Concern raised over abuse of vulnerable adults in Doncaster

Chair of the Doncaster Safeguarding Adults Board Roger Thompson
Chair of the Doncaster Safeguarding Adults Board Roger Thompson

More vulnerable adults could face abuse as agencies in Doncaster face more spending cuts, warns a victim’s relative.

The concerns come as figures reveal a rise in the proportion of allegations in the borough which are investigated and turn out to be true.

Figures presented to Doncaster Council reveal 92 substantiated cases in 2014-15.

A total of 311 cases were concluded after being referred to the authorities, the annual report of Doncaster Safeguarding Adults Board reveals.

Another 41 were partially substantiated and 28 were inconclusive.

The number of substantiated case, where all the allegations of abuse were upheld, was 29.6 per cent of the concluded cases, an increase of two per cent on last year.

The report also reveals the largest proportion of the complaints were about victims in care home settings – at 93. Another 15 referrals were people who were in their own home. Two were in hospital.

Adrian Milnes’ step-son Richie Rowe was one of a number of victims of abuse at the Solar Centre in Doncaster. Two people were jailed after being found guilty of a total of 25 counts of ill-treating patients at the centre, near Catherine’s Hospital, in Balby.

Mr Milnes, of Intake, said people should keep a very close eye on their vulnerable loved ones, but said he did not trust statistics on abuse, and suspected more people may be abused than the figures recorded.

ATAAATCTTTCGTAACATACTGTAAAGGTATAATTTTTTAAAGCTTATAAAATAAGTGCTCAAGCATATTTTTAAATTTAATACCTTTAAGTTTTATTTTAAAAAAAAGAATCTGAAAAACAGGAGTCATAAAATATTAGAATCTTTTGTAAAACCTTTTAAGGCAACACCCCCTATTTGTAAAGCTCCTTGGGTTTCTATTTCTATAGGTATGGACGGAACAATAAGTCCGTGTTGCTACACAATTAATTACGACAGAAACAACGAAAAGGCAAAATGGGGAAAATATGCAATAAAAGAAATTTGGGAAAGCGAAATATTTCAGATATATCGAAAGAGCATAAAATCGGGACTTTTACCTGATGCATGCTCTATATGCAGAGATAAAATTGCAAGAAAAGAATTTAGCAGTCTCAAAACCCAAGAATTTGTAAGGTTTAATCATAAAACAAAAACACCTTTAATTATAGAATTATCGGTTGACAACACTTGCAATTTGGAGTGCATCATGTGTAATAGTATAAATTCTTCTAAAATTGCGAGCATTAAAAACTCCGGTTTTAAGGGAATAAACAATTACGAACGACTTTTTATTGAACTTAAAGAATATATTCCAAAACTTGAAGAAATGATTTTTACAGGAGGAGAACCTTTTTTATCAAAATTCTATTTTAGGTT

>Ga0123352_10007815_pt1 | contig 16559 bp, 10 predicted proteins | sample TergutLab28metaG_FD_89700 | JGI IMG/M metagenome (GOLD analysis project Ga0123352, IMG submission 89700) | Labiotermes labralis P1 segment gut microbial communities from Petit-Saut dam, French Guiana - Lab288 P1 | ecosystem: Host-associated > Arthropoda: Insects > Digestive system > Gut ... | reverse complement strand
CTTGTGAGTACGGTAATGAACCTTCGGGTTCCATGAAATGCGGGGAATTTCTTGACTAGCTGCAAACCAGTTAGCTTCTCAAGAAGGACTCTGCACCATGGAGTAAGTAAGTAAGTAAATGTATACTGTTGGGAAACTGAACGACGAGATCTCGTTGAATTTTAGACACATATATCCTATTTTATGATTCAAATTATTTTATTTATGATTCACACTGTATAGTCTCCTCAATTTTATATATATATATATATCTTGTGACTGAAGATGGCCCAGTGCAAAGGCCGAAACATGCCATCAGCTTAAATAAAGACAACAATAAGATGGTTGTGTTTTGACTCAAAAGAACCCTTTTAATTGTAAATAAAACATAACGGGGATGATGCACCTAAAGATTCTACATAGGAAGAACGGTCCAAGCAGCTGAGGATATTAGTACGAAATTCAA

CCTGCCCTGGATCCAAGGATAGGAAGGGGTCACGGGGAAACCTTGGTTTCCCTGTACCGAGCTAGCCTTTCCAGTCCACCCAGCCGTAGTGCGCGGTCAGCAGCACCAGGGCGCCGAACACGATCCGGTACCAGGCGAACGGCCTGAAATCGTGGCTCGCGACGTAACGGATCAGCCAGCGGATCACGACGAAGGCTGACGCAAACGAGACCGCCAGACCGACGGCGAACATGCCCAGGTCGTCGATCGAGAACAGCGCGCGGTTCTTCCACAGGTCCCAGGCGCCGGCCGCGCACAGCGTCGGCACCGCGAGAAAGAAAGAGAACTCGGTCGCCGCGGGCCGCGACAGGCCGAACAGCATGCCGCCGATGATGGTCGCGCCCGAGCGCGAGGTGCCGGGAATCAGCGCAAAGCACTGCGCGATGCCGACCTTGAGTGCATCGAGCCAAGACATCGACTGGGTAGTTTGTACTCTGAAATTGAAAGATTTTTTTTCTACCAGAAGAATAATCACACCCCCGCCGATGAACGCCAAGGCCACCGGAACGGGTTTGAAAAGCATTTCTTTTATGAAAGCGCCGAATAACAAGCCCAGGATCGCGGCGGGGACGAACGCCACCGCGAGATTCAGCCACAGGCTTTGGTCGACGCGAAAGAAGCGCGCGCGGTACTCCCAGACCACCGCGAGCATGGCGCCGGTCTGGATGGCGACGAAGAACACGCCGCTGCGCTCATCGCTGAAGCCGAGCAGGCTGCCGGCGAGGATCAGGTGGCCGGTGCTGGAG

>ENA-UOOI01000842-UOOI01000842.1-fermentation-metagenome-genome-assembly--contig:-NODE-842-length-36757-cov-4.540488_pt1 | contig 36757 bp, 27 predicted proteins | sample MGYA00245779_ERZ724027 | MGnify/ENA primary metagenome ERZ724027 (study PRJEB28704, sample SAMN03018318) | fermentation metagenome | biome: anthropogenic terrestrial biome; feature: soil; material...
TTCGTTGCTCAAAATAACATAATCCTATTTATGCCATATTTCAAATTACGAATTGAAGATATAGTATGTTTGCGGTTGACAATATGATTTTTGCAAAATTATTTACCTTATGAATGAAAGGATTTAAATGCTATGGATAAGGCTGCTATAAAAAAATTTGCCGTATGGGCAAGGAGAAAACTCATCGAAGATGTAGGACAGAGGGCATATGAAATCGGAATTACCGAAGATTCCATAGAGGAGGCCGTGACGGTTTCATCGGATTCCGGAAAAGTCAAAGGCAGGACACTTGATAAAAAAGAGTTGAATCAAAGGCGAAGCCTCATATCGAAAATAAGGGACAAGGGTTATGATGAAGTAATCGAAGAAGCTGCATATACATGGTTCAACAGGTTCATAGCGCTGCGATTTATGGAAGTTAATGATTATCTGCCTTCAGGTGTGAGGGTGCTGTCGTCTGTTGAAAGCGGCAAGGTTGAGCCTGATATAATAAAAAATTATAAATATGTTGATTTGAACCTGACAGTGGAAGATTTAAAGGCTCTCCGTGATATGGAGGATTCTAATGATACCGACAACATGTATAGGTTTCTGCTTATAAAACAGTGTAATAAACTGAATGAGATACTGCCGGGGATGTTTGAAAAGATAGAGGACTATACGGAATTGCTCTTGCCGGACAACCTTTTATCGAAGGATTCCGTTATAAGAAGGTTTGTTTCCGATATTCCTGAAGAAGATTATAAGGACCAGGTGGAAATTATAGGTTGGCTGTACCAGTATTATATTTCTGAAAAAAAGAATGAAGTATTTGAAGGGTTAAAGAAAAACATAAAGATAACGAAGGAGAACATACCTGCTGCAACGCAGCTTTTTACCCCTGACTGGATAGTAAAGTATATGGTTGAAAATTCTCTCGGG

He said: “My concern is that abuse is only going to increase if cuts in funding put more pressure onto the system.”

In the report Roger Thompson, the independent chairman of the Doncaster Safeguarding Adults Board, said he thought the board had made good progress in the context of changes such as the new Care Act, which came into effect on April, and budget pressures resulting in the tightening of resources available to all agencies to provide services to vulnerable adults.

But he wrote: “We would all like to think that people who are in care homes, hospitals or their own homes are safe. Sadly, we know that this is not always the case. Safe care needs good staff, well supported by good systems and

effective management to ensure that good practice is always the norm.”

Mr Thompson, later said: “We are improving awareness of adult safeguarding across Doncaster as shown by the increasing number of alerts and the reduction in the number of referrals. It is also encouraging that the number of allegations of abuse upheld has increased as this offers assurance that cases are being assessed appropriately and action is being taken.

“We take the safeguarding of adults very seriously and through our multi-agency approach we are committed to preventing incidents taking place but when they do occur we act accordingly.”

The number of alerts continues to increase year on year since 2009/10 and has risen from 809 in 2013/14 to 1,291 in 2014/15, an increase of 59.5 per cent. The number of referrals referred to the authorities for investigation from those alerts has fallen from 427 last year to 399. Only 311 of those referrals were concluded.

Types of abuse investigated in the concluded reports were mostly allegations of neglect, with 59. The other abuse reports included physical abuse, with 25 allegations, emotional, 19, and institutional, 17.